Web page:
What’s a “dotard” anyway? Kim’s insult to Trump

North Korean leader Kim Jong Un. (Korean Central News Agency/Korea News Service via AP)
Updated 22 September 2017
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What’s a “dotard” anyway? Kim’s insult to Trump

North Korean leader Kim Jong Un has confused a lot of English-speakers — though this time not about what he intends with his nuclear program.
Responding to US President Donald Trump’s bellicose warning to Pyongyang in his first speech to the United Nations on Tuesday, Kim on Friday called Trump a “dotard” — at least in a translation by the state news agency KCNA.
The obscure word is old — late Middle English, or around the 14th century — and means senile old person, someone in their dotage.
Although Shakespeare and Tolkien used it, the word is barely heard these days and Kim’s statement caused a Twitter storm of questions to Merriam-Webster dictionary about its meaning, while searches on Google also increased.
Merriam-Webster responded with a tweet, defining dotard as “a person in his or her dotage,” which is “a state or period of senile decay marked by decline of mental poise and alertness,” which quickly became the top trending post on Twitter on Friday, with more than 7,400 retweets and 13,000 likes.
There were more than 100,000 mentions of the hashtag #dotard and 189,000 mentions of the word on Twitter on Friday, according to international social media analytics firm Talkwalker. On Google’s Ngram Viewer, which tracks the popularity of words over time, “dotard” was a word that peaked in the 18th century.
Many social media users also took to Twitter to deliver their best jokes.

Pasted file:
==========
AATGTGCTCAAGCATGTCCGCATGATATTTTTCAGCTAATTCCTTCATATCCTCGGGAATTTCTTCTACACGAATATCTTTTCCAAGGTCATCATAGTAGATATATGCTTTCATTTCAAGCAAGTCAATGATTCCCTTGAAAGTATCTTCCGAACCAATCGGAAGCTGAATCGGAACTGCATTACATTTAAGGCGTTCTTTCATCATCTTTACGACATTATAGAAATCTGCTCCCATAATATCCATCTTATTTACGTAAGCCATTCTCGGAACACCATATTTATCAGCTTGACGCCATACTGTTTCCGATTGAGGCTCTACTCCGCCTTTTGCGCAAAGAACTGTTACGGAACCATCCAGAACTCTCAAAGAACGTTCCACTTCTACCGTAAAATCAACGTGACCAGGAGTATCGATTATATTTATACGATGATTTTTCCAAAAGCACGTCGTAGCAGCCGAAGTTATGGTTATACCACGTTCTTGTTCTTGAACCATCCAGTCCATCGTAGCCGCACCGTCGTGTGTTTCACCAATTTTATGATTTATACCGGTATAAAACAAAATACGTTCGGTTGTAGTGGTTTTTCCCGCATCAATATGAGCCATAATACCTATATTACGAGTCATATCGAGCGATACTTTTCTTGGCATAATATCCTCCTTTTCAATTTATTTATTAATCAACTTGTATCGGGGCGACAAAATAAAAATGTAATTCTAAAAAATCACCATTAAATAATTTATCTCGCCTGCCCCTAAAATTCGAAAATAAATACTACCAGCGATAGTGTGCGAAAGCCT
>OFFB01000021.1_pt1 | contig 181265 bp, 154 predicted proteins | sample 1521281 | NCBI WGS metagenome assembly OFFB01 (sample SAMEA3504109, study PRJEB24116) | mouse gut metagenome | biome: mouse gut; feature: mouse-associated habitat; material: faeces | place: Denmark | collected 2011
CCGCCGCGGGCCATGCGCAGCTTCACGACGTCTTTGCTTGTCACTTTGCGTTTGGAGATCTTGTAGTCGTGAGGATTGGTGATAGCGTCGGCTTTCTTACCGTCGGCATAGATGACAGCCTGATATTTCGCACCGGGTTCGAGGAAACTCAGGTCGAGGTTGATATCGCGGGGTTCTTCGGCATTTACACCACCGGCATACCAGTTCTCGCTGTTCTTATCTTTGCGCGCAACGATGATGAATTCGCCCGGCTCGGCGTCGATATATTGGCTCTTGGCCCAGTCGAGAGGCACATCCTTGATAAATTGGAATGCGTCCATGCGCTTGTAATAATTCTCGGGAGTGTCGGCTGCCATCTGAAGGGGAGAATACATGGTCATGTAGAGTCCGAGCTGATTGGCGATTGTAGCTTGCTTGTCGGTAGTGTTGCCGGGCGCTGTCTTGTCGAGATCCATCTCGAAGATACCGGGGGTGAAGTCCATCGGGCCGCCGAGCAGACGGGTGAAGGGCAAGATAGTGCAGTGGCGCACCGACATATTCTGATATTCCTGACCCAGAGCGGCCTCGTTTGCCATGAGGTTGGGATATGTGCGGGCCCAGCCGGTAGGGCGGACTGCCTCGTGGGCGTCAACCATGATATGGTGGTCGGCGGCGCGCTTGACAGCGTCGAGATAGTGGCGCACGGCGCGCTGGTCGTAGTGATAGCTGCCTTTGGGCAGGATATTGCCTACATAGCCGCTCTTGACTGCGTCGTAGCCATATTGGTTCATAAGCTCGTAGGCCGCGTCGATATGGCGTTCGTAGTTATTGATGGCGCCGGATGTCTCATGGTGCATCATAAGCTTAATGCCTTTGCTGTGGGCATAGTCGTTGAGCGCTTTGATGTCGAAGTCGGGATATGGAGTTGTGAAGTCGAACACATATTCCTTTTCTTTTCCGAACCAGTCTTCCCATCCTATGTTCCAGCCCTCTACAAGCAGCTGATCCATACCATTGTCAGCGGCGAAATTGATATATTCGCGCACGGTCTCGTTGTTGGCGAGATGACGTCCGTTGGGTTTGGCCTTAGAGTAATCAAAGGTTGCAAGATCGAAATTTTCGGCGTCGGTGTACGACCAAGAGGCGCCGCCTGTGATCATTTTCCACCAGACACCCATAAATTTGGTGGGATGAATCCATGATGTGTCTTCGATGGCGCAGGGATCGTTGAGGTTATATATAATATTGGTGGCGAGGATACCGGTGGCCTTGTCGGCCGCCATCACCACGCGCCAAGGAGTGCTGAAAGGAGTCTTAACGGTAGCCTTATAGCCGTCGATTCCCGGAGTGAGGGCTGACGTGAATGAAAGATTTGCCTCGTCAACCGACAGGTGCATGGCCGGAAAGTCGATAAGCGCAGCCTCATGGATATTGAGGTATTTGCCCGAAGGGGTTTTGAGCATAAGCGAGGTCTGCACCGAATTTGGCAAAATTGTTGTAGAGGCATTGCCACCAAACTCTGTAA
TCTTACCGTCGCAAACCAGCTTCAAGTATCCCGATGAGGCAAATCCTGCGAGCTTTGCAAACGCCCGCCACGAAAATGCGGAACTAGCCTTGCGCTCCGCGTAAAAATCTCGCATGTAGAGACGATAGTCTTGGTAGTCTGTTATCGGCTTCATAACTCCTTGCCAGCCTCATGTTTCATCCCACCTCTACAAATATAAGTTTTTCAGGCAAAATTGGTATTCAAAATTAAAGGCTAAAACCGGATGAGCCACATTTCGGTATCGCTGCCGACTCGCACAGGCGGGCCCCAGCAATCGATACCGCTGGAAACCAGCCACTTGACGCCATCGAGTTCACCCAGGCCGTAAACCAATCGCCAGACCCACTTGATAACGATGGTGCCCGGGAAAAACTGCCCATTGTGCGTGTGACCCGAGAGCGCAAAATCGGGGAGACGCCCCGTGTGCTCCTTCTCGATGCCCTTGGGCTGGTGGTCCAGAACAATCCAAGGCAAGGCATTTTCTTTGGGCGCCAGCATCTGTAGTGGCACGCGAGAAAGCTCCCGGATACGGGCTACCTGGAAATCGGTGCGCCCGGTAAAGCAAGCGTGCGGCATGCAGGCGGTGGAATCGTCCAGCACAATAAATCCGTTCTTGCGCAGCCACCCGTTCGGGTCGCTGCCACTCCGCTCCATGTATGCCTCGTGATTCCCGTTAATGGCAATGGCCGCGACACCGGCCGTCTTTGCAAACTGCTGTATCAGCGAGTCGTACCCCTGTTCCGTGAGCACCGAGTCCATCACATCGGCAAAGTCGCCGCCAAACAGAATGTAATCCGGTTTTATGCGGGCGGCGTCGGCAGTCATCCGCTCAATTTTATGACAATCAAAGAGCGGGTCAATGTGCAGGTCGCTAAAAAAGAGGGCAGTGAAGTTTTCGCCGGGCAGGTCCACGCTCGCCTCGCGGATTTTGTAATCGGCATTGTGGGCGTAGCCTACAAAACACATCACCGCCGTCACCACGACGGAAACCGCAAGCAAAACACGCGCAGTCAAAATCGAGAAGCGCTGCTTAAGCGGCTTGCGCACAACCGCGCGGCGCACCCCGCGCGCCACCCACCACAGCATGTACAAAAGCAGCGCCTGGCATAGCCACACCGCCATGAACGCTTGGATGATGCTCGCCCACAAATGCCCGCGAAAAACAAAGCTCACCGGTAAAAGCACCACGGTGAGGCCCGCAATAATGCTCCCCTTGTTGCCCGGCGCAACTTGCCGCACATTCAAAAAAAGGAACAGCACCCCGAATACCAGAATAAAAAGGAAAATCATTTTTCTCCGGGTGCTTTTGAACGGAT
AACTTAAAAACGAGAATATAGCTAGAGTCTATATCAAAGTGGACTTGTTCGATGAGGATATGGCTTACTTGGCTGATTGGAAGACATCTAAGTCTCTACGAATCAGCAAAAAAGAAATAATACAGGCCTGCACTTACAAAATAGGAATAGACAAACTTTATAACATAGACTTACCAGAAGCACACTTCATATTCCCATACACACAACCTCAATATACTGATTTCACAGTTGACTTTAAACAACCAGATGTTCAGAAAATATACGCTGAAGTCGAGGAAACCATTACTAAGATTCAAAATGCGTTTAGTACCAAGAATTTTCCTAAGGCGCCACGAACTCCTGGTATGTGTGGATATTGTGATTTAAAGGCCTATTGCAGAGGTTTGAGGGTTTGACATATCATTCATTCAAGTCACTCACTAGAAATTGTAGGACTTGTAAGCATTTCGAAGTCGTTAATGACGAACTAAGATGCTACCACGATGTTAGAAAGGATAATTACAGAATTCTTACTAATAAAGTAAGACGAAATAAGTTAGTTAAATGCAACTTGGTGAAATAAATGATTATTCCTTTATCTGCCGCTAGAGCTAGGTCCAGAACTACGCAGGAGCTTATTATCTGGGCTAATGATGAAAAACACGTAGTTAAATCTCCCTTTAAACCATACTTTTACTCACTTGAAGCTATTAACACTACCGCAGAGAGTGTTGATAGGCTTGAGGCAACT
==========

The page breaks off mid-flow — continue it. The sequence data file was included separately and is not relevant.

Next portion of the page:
“By making people look up the word #dotard, Kim Jong Un has done more for American education than Betsy DeVos,” wrote one user, @TurmUp_TheTweet. DeVos is the US Secretary of Education.
Other Twitter influencers did not find the insult amusing.
“This hashtag is a disgrace: #DotardTrump,” tweeted LoConservative founder Kassy Dillon. “Whether you like him or not, Trump is your president & Kim Jong Un is a dictator & a murderer.”
And novelist Elnathan John said: “Am I the only one who doesn’t find this Trump-Jong Un war dance funny? Why are we all giggling at these two men who CAN destroy us? #dotard.”


Indonesian fishermen return home after release from Philippines militants

Updated 20 September 2018
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Indonesian fishermen return home after release from Philippines militants

  • With the release of the trio, all Indonesians abducted by Filipino militants before 2018 have been released
  • Indonesia, Malaysia and the Philippines wil boost security cooperation in the Sulu Sea, which is a busy maritime area for fishing boats and cargo vessels transporting coal from Indonesia to the Philippines

JAKARTA: After 20 months being held hostage by militants in the southern Philippines, three Indonesian fishermen were finally reunited on Wednesday with their respective families at the Foreign Ministry.

Vice Foreign Minister A.M. Fachir handed them over from the government to their respective family representatives in a ceremony which was held without media presence.